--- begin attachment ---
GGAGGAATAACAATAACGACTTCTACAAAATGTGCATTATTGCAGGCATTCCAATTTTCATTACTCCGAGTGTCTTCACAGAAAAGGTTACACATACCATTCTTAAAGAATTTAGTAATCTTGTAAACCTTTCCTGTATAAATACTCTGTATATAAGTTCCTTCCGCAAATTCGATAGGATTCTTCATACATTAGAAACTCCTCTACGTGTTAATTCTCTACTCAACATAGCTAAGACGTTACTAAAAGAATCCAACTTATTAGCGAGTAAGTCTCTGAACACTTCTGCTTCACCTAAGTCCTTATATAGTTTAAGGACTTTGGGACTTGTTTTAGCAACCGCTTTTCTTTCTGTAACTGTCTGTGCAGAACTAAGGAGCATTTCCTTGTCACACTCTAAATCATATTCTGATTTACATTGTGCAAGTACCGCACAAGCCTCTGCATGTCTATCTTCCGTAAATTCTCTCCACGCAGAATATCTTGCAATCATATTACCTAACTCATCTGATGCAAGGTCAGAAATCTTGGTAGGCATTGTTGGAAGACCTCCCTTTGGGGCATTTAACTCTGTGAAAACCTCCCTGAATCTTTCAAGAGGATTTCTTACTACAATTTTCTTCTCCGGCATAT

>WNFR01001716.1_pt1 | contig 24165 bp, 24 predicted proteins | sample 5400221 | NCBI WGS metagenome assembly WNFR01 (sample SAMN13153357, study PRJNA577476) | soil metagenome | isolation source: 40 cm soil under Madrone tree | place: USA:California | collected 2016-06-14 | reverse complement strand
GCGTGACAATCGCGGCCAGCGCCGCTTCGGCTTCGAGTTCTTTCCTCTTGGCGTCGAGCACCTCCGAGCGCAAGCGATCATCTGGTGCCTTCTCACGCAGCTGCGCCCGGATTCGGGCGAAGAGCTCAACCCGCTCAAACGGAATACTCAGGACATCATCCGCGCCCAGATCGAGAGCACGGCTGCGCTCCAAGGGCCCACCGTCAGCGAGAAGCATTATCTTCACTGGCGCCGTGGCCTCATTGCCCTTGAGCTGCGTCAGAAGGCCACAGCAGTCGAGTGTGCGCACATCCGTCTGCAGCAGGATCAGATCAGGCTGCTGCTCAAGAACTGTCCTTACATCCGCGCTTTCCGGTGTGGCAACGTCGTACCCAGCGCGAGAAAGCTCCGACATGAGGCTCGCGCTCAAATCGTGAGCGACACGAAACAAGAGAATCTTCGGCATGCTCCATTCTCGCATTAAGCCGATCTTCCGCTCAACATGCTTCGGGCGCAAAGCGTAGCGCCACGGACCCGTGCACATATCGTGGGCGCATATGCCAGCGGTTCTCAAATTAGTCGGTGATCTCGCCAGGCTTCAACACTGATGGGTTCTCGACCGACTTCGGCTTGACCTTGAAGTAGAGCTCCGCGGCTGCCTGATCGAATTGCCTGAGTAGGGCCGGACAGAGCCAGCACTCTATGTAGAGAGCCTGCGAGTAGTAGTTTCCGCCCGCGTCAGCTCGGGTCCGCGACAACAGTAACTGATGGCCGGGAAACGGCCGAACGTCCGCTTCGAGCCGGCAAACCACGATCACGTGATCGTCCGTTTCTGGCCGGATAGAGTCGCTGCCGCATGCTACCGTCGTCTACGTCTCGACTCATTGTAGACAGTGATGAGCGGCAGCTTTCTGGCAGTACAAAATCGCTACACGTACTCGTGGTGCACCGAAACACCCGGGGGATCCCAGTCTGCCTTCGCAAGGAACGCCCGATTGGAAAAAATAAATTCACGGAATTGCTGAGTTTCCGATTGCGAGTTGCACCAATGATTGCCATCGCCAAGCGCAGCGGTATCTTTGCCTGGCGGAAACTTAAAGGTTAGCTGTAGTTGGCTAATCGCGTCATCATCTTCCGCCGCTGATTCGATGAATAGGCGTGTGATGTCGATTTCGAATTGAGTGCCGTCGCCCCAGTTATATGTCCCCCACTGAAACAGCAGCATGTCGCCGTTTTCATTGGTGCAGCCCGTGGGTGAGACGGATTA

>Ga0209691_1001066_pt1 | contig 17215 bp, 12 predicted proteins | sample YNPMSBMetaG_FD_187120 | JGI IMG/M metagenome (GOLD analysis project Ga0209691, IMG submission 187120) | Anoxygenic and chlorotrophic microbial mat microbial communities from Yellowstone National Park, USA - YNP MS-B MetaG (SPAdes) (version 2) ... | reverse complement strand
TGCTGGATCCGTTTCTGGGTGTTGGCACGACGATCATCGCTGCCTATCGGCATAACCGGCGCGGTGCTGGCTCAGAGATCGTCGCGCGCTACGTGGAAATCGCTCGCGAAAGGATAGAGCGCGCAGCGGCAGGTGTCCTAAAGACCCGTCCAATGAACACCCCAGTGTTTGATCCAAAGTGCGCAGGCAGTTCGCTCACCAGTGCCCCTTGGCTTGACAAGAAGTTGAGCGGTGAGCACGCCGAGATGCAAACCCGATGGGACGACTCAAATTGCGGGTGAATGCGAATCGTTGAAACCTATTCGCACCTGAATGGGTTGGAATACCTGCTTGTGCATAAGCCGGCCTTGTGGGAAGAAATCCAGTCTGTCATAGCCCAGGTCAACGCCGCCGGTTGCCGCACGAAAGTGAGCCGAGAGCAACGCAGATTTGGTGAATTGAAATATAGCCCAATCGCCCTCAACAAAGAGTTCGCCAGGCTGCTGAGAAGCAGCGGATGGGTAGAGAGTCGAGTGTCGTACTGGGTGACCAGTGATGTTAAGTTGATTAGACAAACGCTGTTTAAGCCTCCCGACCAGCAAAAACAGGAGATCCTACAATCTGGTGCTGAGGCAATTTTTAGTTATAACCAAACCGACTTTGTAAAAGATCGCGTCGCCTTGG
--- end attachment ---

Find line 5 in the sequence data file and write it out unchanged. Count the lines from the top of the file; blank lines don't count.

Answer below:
TGCTGGATCCGTTTCTGGGTGTTGGCACGACGATCATCGCTGCCTATCGGCATAACCGGCGCGGTGCTGGCTCAGAGATCGTCGCGCGCTACGTGGAAATCGCTCGCGAAAGGATAGAGCGCGCAGCGGCAGGTGTCCTAAAGACCCGTCCAATGAACACCCCAGTGTTTGATCCAAAGTGCGCAGGCAGTTCGCTCACCAGTGCCCCTTGGCTTGACAAGAAGTTGAGCGGTGAGCACGCCGAGATGCAAACCCGATGGGACGACTCAAATTGCGGGTGAATGCGAATCGTTGAAACCTATTCGCACCTGAATGGGTTGGAATACCTGCTTGTGCATAAGCCGGCCTTGTGGGAAGAAATCCAGTCTGTCATAGCCCAGGTCAACGCCGCCGGTTGCCGCACGAAAGTGAGCCGAGAGCAACGCAGATTTGGTGAATTGAAATATAGCCCAATCGCCCTCAACAAAGAGTTCGCCAGGCTGCTGAGAAGCAGCGGATGGGTAGAGAGTCGAGTGTCGTACTGGGTGACCAGTGATGTTAAGTTGATTAGACAAACGCTGTTTAAGCCTCCCGACCAGCAAAAACAGGAGATCCTACAATCTGGTGCTGAGGCAATTTTTAGTTATAACCAAACCGACTTTGTAAAAGATCGCGTCGCCTTGG